Mathematics Stack Exchange is a question and answer site for people studying math at any level and professionals in related fields. Join them; it only takes a minute:

Sign up
Here's how it works:
  1. Anybody can ask a question
  2. Anybody can answer
  3. The best answers are voted up and rise to the top

Prove that the set $ \displaystyle{\mathbb{N} =\{1,2,3, \cdots \} }$ is nonwhere dense in metric space $ \displaystyle{ \left( \mathbb{R} ,|\cdot| \right)}$ .

I have found a solution in two steps:

  1. I prove that $\displaystyle{\bar{\mathbb{N}}=\mathbb{N}}$
  2. $\displaystyle{ \text{int}\mathbb{N} = \emptyset }$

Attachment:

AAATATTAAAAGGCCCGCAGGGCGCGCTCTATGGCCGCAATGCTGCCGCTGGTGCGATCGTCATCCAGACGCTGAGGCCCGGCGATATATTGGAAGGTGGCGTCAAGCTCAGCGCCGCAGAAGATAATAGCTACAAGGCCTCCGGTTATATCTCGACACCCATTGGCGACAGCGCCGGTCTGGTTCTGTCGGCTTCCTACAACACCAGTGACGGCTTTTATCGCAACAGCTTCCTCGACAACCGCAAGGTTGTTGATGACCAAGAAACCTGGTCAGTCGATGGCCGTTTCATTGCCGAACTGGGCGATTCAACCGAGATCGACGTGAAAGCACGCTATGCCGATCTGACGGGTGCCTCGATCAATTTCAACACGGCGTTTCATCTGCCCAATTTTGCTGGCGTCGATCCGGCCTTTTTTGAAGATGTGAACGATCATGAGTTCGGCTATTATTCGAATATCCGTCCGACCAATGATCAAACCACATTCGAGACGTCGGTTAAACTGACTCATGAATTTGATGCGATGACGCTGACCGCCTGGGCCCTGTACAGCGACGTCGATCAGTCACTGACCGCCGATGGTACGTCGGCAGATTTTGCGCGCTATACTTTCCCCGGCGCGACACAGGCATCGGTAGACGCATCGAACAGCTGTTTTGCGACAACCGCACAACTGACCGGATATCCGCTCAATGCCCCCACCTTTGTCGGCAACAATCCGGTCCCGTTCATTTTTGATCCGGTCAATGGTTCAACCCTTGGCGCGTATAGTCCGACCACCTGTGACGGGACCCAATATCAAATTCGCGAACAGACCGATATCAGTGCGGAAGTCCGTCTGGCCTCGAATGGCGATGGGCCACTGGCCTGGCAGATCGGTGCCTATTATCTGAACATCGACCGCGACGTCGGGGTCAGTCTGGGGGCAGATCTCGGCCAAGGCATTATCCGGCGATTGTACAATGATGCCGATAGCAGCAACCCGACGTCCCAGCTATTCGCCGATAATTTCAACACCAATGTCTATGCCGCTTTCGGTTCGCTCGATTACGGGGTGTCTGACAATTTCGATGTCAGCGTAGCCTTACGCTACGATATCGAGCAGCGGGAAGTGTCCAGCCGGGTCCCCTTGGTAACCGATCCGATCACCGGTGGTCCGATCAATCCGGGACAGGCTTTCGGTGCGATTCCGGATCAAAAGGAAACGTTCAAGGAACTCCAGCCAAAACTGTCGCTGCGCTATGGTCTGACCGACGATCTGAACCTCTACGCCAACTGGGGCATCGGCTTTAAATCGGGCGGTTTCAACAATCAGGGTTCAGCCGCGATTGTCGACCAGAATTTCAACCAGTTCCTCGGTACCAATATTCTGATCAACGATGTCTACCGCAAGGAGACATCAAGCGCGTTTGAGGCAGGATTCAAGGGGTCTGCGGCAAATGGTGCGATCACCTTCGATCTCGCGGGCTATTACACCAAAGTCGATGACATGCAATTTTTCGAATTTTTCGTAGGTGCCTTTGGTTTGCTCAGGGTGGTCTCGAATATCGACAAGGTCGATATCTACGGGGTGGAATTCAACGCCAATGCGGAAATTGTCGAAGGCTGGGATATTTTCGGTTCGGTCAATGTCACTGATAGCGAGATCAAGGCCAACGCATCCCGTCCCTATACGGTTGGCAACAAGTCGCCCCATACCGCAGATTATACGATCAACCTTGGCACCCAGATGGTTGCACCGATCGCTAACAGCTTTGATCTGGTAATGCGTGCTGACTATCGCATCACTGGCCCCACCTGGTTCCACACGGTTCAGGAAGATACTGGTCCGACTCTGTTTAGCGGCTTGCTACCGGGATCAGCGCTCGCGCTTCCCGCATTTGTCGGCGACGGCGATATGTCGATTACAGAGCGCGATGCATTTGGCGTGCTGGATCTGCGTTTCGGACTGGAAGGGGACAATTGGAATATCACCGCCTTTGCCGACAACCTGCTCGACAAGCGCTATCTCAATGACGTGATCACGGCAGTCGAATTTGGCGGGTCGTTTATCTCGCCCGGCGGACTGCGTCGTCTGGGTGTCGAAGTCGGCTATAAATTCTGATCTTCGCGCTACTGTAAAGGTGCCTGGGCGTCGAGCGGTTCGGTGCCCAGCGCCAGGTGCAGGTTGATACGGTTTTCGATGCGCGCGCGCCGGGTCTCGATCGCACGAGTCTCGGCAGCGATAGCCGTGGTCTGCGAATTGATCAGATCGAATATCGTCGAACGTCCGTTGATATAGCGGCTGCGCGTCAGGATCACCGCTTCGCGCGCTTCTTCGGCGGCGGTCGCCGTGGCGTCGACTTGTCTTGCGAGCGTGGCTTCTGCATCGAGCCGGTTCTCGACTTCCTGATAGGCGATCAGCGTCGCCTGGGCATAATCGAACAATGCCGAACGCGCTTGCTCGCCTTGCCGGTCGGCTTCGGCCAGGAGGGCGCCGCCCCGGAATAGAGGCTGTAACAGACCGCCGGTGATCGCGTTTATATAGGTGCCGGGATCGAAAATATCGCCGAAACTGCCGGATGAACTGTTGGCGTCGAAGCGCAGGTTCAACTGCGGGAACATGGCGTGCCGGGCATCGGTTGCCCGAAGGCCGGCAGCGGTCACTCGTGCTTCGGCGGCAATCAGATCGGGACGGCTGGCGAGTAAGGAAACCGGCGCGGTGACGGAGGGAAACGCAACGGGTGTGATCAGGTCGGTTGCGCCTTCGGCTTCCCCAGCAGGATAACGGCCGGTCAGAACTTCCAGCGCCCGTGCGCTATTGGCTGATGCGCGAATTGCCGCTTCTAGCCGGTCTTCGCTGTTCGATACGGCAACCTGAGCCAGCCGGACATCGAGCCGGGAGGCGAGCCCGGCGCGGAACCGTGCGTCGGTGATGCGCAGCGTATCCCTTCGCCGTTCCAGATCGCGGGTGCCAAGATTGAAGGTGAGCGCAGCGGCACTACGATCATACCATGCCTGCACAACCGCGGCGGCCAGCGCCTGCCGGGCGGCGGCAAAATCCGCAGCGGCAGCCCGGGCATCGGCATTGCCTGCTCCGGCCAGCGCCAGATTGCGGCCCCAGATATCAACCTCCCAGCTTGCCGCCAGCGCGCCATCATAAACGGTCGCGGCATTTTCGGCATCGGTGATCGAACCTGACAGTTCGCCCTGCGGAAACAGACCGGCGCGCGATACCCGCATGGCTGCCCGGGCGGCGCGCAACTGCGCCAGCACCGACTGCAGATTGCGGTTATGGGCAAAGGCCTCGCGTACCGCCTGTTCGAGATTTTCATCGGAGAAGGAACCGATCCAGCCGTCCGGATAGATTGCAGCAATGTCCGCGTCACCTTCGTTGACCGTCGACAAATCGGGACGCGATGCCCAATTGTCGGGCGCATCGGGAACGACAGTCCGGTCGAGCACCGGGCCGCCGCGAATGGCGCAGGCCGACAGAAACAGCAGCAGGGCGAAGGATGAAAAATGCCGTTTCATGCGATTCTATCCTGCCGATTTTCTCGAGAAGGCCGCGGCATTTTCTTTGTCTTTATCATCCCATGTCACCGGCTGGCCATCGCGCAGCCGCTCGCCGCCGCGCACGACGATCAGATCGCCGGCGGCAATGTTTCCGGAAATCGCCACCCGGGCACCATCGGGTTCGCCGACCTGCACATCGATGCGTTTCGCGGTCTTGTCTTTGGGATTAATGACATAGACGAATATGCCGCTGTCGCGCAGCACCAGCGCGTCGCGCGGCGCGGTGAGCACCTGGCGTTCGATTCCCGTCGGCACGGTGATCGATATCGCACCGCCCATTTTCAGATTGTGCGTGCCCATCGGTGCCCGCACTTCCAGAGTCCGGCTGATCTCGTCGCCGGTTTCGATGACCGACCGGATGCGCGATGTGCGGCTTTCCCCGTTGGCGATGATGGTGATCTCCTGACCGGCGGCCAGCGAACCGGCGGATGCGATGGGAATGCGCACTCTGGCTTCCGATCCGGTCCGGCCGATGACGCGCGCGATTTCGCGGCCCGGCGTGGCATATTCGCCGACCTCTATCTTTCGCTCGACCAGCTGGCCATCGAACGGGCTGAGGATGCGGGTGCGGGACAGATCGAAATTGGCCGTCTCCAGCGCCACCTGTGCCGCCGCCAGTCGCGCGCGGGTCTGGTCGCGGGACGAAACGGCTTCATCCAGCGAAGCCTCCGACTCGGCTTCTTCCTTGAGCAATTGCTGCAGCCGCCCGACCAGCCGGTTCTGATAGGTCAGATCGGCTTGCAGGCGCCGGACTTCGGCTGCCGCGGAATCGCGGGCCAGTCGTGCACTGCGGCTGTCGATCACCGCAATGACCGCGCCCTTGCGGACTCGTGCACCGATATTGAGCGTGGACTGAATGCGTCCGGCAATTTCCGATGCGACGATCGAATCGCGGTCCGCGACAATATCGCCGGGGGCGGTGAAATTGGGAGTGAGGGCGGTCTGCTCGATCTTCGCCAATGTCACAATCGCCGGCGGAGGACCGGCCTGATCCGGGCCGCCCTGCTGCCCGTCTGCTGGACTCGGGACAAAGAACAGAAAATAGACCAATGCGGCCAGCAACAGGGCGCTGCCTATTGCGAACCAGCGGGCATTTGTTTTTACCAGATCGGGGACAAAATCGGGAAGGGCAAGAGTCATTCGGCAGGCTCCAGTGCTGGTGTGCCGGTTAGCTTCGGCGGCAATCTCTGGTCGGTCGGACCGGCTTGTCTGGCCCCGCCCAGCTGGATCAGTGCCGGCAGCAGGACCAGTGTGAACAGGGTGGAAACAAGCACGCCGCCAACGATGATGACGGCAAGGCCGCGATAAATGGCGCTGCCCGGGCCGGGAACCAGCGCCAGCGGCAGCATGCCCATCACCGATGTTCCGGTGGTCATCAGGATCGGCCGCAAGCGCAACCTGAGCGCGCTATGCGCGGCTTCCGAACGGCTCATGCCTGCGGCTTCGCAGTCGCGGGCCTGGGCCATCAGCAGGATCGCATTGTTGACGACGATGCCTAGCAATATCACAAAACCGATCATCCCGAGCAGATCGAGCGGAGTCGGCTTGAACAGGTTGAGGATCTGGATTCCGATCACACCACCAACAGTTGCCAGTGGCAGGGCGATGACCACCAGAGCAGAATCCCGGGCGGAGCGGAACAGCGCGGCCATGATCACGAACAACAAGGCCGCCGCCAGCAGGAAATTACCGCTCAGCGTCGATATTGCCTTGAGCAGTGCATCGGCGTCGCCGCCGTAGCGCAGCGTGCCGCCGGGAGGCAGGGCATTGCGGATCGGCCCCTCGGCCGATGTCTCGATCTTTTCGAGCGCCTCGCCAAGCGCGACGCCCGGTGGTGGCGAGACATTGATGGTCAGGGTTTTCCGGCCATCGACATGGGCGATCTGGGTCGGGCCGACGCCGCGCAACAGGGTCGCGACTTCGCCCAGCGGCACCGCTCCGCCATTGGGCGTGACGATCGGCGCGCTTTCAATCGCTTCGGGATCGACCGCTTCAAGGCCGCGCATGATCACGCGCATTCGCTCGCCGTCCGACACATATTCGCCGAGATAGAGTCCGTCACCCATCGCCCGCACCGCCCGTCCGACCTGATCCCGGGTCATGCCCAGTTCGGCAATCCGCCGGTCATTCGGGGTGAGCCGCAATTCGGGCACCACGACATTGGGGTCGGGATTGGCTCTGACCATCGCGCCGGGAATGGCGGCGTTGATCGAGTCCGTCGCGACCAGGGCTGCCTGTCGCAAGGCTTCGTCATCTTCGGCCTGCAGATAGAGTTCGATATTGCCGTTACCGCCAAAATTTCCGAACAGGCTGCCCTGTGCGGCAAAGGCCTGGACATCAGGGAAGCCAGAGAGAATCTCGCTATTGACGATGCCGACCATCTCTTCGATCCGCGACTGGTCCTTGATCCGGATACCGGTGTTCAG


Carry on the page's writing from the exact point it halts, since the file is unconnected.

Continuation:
From these two we get that $ \displaystyle{ \text{int}\left(\bar{\mathbb{N}} \right) = \emptyset}$ so we are done.

I wonder if I we can found a solution proving that every interval $[a,b]$ has a sub-interval whose intersection with $\mathbb{N}$ is the empty set.

Any help?

share|cite|improve this question
up vote 4 down vote accepted

Suppose that $a<b$. If $(a,b)\cap\Bbb N=\varnothing$, then $[a,b]$ certainly has a non-empty open subinterval disjoint from $\Bbb N$. Otherwise, let $n\in(a,b)\cap\Bbb N$. If $b\le n+1$, then $(n,b)$ is a non-empty open subinterval of $[a,b]$ disjoint from $\Bbb N$; if $b>n+1$, $(n,n+1)$ is such a subinterval. Thus, in all cases such a subinterval does indeed exist.

share|cite|improve this answer
Thank you for your time! – passenger Mar 28 '12 at 22:21

Your Answer


By posting your answer, you agree to the privacy policy and terms of service.

Not the answer you're looking for? Browse other questions tagged or ask your own question.